Based on a New York magazine article by Jessica Pressler, Hustlers refreshingly avoids falling into conventional based-on-a-true story traps for much of its first half-hour — until it’s revealed that the film is being framed by an interview between Destiny and a reporter (Julia Stiles) in present-day 2015. The film chugs along at an impressive pace up until this point, managing to (mostly) avoid exposition dumps and awkward dialogue to establish its characters and story. Once this trite framing device is revealed, the film loses a bit of its momentum. Every time the film is interrupted by another needless interview segment that foreshadows the inevitable downfall to come, Hustlers is drained of a little bit more of its electricity. Thankfully, these segments are few and far between for the first two acts; although it doesn’t make them any less disruptive.
These stumbles aside, Hustlers is successful in practically every other respect. Instead of trying to piggyback on the recent trend of gender-swapped heist-flick remakes or ham-fisted female empowerment narratives, Scafaria shows that a film starring, produced, written, and directed by women doesn’t have to be clumsy about it. Bankrolling a project because it checks trendy boxes is no way for production companies to try and enact change in a male-dominated industry, especially when it comes off as a pandering pose. Not so here. Jennifer Lopez and Constance Wu are the luminaries, but supporting players like Keke Palmer, Lili Reinhart, Trace Lysette, and Devin Ratray are just as integral to the film’s radiant energy. Even cameos from artists like Cardi B, Lizzo, and Usher work perfectly and never feel like an effort to get fans in seats — Scafaria makes it work, and it works well.
What’s more, the film’s soundtrack is as devoted to the story as the actors themselves — period-appropriate pop hits and classical symphonic tunes take turns scoring scenes, each needle drop bringing back memories of the bizarre and surreal time that was the late-aughts and early-tens. Like the delicate tightrope walk between pop and classical, this strip club saga disguised as a revenge fantasy juggles comedy and drama (and the occasional thrill) without breaking a sweat. Laughing in the face of economic injustice is the only way to approach a story like this; at this point, it does seem darkly funny just how poorly the financial catastrophes of 2008 were handled. Scafaria wants the audience to know that everyone’s hustling someone else in one way or another, but the ones at the top have been allowed to get away with it.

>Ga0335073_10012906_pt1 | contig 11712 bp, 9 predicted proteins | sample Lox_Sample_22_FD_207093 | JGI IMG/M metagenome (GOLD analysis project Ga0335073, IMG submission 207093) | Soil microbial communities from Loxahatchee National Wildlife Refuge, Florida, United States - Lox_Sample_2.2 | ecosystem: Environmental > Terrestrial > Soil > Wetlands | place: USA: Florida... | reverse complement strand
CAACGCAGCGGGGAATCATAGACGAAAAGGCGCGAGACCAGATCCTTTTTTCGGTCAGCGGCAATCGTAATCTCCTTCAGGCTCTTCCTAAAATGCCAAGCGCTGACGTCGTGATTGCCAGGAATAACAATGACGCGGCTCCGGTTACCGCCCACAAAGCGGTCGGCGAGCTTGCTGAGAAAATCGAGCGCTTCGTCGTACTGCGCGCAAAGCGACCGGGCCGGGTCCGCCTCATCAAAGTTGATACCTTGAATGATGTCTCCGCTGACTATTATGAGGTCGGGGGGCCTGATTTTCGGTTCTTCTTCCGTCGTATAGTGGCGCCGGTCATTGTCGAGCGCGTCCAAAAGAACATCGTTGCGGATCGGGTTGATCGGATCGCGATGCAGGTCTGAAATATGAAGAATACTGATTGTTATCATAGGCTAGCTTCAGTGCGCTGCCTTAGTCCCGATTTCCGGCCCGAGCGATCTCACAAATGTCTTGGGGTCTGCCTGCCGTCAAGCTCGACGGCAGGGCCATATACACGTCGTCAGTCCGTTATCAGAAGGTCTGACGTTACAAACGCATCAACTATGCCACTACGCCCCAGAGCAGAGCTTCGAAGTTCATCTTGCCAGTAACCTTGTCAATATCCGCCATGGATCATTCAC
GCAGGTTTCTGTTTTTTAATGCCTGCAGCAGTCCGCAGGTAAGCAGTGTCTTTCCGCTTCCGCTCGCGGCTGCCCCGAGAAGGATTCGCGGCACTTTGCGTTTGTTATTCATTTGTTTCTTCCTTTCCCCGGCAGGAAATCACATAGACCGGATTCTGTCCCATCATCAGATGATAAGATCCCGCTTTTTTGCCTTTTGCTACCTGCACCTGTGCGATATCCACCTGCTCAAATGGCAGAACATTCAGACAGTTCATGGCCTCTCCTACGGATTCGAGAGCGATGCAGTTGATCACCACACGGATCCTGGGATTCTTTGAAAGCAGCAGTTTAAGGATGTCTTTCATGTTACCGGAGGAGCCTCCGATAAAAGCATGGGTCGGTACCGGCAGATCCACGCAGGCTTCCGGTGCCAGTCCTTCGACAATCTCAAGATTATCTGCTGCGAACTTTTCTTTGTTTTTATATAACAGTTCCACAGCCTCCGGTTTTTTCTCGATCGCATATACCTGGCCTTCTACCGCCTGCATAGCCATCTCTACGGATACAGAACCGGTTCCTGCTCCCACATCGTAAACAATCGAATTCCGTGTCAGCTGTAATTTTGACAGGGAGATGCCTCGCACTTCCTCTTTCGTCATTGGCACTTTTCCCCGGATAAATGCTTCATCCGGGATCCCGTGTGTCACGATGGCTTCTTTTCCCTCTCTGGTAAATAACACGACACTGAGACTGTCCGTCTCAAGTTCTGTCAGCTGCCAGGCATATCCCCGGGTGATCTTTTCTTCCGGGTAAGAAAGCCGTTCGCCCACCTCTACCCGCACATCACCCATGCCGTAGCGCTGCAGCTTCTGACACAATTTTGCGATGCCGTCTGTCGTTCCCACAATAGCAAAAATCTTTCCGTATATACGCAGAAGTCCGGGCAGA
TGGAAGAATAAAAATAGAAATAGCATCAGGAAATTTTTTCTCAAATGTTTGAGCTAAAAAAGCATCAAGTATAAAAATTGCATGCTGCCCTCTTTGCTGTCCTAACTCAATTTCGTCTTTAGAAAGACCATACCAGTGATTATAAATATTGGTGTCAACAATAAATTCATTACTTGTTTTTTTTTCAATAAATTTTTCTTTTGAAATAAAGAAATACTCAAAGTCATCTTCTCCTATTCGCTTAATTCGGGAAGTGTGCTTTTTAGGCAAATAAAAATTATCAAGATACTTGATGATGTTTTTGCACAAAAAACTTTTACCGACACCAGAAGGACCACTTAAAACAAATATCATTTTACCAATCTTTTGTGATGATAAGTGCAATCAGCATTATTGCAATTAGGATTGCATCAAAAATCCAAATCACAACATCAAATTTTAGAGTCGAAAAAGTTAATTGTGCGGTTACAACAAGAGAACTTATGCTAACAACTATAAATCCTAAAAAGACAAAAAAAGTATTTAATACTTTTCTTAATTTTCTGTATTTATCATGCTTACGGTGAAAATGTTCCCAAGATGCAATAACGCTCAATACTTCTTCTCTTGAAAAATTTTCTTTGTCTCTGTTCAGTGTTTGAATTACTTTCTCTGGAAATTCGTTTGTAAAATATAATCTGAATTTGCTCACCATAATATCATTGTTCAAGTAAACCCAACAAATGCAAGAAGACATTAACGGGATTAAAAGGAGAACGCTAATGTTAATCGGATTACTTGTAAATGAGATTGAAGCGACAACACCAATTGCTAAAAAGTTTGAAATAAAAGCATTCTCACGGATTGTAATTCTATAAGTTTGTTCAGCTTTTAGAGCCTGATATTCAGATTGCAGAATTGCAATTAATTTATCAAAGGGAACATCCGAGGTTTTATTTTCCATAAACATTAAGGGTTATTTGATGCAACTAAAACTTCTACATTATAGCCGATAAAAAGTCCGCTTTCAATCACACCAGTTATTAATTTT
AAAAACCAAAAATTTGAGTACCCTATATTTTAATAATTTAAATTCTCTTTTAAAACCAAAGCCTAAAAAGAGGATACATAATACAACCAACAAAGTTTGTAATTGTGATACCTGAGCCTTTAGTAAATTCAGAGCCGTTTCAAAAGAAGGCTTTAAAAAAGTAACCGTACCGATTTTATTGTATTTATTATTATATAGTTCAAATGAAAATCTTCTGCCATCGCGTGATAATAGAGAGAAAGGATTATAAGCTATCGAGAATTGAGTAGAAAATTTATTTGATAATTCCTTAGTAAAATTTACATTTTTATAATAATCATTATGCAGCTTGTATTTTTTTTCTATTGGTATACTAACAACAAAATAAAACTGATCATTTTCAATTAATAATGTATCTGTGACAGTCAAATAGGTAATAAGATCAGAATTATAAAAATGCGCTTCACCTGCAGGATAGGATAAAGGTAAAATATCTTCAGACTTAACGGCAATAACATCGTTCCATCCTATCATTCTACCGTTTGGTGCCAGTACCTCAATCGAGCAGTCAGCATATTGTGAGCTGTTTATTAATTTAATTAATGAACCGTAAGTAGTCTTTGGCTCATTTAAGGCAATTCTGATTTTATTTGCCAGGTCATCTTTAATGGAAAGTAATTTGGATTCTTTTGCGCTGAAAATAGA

Hustlers is so much more than an indictment on the one percent, however. The plot may find itself focusing on these gentlemen for a decent chunk of time in the back half, but the overarching themes are the alternative mothering provided by older mentors and the unconventional families comprised solely of close-knit friends rather than blood relatives. There have always been hustlers, and there always will be hustlers — not to mention swindlers, crooks, henchmen, and Bad Guys in general. The flip side is that there will also always be solace for the screwed, home for the hoodwinked, and refuge from the ruthless. There might not ever be solutions or retributions for those who have had their livelihoods destroyed for the sake of profit, and nothing can ever make up for that. What Hustlers suggests is that real family (blood or otherwise) understands this, and that’s why they’ll always have your back — even when you’re wrong.